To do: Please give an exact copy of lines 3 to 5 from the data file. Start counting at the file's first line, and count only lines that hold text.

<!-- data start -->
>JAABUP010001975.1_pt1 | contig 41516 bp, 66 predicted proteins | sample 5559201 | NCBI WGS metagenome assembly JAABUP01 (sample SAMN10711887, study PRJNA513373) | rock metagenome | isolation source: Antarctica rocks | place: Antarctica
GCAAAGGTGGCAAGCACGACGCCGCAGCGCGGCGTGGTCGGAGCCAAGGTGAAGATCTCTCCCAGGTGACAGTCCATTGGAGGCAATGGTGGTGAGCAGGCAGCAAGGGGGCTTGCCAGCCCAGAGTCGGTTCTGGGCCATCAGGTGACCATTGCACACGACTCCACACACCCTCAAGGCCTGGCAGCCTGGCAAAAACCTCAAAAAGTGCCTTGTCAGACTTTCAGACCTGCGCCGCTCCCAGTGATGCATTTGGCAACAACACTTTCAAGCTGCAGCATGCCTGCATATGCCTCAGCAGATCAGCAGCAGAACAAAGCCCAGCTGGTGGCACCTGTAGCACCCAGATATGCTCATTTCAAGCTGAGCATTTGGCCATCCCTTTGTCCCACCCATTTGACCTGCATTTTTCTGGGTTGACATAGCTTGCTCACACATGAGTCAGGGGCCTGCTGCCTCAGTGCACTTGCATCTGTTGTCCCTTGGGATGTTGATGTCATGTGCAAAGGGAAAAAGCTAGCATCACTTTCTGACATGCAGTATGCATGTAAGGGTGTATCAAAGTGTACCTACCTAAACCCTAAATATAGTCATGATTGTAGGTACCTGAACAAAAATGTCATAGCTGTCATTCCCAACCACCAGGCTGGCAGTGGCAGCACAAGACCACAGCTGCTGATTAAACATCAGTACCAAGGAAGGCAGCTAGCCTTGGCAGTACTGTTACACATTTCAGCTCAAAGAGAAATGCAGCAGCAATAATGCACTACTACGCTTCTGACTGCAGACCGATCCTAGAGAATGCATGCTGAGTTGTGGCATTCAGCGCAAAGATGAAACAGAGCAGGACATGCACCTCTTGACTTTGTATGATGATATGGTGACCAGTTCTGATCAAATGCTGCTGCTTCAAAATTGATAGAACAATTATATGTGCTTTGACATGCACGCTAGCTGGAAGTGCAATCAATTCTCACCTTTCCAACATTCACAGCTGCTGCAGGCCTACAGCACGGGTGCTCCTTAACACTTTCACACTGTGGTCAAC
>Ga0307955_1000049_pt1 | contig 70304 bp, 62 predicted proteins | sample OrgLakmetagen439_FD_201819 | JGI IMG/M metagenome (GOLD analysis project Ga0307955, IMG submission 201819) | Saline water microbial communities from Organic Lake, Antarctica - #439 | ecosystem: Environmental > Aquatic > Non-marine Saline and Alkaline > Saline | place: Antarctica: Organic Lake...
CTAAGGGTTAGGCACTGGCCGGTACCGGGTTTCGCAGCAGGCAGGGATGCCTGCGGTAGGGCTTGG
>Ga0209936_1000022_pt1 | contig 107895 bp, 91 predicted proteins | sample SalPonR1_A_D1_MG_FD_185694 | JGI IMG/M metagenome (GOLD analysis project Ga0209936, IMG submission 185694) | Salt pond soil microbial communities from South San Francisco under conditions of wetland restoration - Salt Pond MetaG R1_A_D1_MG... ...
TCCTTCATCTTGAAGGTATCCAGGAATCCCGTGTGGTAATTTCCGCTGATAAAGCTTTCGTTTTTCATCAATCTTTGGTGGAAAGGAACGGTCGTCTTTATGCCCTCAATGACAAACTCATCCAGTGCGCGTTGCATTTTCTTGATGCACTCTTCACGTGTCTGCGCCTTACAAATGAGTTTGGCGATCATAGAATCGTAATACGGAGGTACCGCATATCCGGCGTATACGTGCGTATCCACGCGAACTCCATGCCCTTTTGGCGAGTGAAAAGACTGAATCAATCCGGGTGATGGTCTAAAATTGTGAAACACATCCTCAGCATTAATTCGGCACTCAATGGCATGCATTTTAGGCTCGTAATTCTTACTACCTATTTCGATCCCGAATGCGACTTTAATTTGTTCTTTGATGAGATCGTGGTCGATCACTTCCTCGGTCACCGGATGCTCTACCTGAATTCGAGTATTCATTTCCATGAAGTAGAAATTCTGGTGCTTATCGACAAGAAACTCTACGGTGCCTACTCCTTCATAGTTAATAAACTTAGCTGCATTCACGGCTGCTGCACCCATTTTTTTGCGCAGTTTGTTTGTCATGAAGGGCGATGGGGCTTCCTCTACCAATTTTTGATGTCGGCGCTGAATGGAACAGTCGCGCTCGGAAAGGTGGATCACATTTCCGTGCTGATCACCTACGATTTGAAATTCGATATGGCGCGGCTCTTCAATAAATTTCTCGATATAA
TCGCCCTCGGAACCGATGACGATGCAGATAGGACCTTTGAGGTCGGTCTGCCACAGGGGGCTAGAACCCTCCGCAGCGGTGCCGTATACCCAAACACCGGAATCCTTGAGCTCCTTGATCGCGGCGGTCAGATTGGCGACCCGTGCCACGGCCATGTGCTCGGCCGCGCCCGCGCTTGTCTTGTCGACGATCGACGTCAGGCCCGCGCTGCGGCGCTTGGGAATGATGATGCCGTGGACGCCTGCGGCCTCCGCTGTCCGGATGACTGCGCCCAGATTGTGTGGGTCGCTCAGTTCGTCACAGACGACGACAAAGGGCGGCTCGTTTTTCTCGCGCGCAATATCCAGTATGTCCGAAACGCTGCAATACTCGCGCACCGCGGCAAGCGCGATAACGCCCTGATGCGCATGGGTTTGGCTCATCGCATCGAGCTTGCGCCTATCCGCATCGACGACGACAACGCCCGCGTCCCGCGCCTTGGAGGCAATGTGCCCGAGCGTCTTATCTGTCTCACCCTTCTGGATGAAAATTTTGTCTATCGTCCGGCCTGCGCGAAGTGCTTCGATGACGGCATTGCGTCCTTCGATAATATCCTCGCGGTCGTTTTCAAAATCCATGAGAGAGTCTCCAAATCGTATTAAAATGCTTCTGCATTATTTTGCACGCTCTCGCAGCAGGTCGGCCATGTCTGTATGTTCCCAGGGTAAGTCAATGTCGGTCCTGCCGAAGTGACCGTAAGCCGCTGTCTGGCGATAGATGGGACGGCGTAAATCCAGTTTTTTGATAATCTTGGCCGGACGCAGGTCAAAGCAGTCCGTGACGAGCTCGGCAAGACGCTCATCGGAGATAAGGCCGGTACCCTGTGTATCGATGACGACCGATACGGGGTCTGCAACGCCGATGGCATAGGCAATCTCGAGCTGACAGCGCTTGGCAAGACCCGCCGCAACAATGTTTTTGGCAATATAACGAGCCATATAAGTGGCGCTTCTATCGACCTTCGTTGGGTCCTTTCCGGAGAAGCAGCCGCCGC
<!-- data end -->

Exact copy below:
>Ga0307955_1000049_pt1 | contig 70304 bp, 62 predicted proteins | sample OrgLakmetagen439_FD_201819 | JGI IMG/M metagenome (GOLD analysis project Ga0307955, IMG submission 201819) | Saline water microbial communities from Organic Lake, Antarctica - #439 | ecosystem: Environmental > Aquatic > Non-marine Saline and Alkaline > Saline | place: Antarctica: Organic Lake...
CTAAGGGTTAGGCACTGGCCGGTACCGGGTTTCGCAGCAGGCAGGGATGCCTGCGGTAGGGCTTGG
>Ga0209936_1000022_pt1 | contig 107895 bp, 91 predicted proteins | sample SalPonR1_A_D1_MG_FD_185694 | JGI IMG/M metagenome (GOLD analysis project Ga0209936, IMG submission 185694) | Salt pond soil microbial communities from South San Francisco under conditions of wetland restoration - Salt Pond MetaG R1_A_D1_MG... ...